In its World Development Report 2018, the World Bank put a global spotlight on a chronic “learning crisis” in many countries: children may be in school, but they are learning little. As they attempt to improve learning outcomes, education decision-makers must also overcome a crucial measurement gap--only half of all low- and middle-income countries have adequate metrics to monitor learning achievement at the end of primary and lower secondary school.
Yet, even as this lack of data is a problem across developing countries, we have limited visibility into whether and how decision-makers use existing education data in their work. Today, AidData and the Brookings Institution launched a joint report, Toward data-driven education systems: Insights into using information to measure results and manage change, to answer this question, using results from two unique global surveys: the 2017 Listening to Leaders Survey and the 2017 Education Snap Poll.
Drawing from more than 300 responses from education decision-makers (including government officials, in-country development partners, and domestic civil society leaders), the report shares insights into the barriers to evidence use and the types of information that these leaders want to improve learning outcomes in their countries.
What data do education decision-makers value and need?
A typical assumption accompanying the release and dissemination of data and analysis is that leaders will rely on this information as they assess anticipated benefits and costs of a decision.
But do they? We find that having enough information is rarely the decisive factor in making most education decisions; rather it is sufficient government capacity to implement policy and programmatic changes, that matters the most. This is not to say that information is not important, merely, that it sits in the supporting rather than the lead role.
So, even as efforts are in progress to build government capacity, what can funders and producers of education data do differently to ensure information is making its way into decisions? In this blog, we share three key findings from the report.
Program evaluation data is used most often, considered most essential, and decision-makers want more of it.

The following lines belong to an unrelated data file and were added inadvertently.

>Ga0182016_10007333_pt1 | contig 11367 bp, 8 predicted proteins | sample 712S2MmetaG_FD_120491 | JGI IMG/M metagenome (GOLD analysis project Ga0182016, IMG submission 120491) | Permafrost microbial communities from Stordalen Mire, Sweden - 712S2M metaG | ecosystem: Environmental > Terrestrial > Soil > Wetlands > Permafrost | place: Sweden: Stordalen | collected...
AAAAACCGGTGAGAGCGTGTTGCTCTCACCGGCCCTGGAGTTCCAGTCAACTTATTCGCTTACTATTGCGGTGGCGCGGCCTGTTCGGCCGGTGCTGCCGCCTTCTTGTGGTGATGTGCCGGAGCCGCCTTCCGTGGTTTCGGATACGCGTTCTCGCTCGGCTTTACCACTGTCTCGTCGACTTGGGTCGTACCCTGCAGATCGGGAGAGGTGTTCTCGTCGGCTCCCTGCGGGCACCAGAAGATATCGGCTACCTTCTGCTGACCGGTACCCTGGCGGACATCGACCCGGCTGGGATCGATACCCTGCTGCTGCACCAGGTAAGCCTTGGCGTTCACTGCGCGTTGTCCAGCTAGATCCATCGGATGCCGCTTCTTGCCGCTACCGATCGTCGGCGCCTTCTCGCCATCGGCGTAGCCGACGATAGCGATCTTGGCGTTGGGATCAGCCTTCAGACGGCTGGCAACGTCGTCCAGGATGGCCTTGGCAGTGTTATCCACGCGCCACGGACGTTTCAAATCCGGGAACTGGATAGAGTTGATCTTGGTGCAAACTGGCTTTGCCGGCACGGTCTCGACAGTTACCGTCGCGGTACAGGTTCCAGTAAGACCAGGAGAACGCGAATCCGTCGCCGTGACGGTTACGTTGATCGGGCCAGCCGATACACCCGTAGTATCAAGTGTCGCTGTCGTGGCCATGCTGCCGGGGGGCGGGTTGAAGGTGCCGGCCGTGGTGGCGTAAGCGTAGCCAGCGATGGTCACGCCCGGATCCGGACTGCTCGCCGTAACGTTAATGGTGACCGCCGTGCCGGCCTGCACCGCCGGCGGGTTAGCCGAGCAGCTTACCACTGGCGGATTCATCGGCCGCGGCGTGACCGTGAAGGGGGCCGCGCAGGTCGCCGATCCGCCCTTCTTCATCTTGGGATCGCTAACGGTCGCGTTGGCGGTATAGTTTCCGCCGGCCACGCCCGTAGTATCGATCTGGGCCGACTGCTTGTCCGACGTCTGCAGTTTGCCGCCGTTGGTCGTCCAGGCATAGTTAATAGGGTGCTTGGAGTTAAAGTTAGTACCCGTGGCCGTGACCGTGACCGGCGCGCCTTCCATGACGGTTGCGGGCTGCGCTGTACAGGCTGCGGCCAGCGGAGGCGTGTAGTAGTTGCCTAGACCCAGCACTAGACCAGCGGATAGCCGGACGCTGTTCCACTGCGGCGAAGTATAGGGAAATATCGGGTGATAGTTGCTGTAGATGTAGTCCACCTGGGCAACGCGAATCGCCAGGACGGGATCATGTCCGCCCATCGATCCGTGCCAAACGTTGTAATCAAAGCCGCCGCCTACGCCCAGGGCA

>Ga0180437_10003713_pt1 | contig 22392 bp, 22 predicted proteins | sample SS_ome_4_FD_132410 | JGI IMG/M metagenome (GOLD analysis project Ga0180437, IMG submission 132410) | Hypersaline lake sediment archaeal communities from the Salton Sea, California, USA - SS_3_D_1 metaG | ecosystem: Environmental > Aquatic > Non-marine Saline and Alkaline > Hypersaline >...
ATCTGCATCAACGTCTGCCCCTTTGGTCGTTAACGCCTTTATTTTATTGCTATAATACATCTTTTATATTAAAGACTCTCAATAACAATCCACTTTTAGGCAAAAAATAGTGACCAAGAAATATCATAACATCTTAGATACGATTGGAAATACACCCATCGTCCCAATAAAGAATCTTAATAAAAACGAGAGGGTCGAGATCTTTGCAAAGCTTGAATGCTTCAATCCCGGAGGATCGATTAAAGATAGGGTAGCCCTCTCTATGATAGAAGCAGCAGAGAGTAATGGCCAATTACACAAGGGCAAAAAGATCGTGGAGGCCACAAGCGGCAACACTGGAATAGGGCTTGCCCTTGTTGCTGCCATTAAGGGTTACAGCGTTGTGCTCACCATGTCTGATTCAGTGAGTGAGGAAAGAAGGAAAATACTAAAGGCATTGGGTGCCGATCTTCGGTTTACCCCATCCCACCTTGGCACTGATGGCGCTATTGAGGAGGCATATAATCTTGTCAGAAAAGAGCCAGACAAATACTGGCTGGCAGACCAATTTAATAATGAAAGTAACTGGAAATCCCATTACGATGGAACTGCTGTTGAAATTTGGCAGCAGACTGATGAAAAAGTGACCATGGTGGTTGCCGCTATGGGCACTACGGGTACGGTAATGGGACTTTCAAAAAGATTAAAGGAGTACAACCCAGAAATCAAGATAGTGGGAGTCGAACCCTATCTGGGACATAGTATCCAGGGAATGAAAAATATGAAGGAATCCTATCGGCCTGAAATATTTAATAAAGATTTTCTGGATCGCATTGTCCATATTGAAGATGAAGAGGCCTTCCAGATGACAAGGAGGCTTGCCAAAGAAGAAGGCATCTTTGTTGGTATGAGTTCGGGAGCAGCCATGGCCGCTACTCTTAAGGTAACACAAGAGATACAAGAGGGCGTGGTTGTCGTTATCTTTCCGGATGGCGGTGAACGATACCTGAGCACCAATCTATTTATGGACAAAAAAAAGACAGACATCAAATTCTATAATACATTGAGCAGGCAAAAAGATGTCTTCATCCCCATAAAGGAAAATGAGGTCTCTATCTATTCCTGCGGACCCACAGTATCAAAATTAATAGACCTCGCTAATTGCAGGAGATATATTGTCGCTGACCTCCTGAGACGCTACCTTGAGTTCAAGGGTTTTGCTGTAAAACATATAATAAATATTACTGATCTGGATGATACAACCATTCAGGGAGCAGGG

Information may not be the decisive factor in education decisions, but it is still a variable decision-makers consider: over 60 percent of respondents to our 2017 Listening to Leaders Survey say they use program or project evaluation data in their work. And there appears to be a premium on impact evaluations, as 75 percent of education sector leaders report using this type of analysis. The 2017 Education Snap Poll further validates the importance of this type of data: more than half deem project and program evaluation data to be essential to their work, and a third say they wish more of it existed.
To close the gap between high demand and low supply, funders and producers of program evaluation data should do two things. First, they should increase the geographical and topical coverage of impact evaluations in the education sector, which are presently heavily concentrated in only a few countries and topics.
Second, policymakers’ ability to interpret evidence and link it to policy decisions may also be limited. Producers of program evaluation data or analysis should therefore invest in communicating the results of their research in ways that can be easily understood, while highlighting the generalizability of findings, any caveats that decision-makers should know, and how the findings from the research can be useful in programmatic and policy decisions. Whenever possible, researchers should involve policymakers in the design and execution of evaluations to increase their salience and relevance.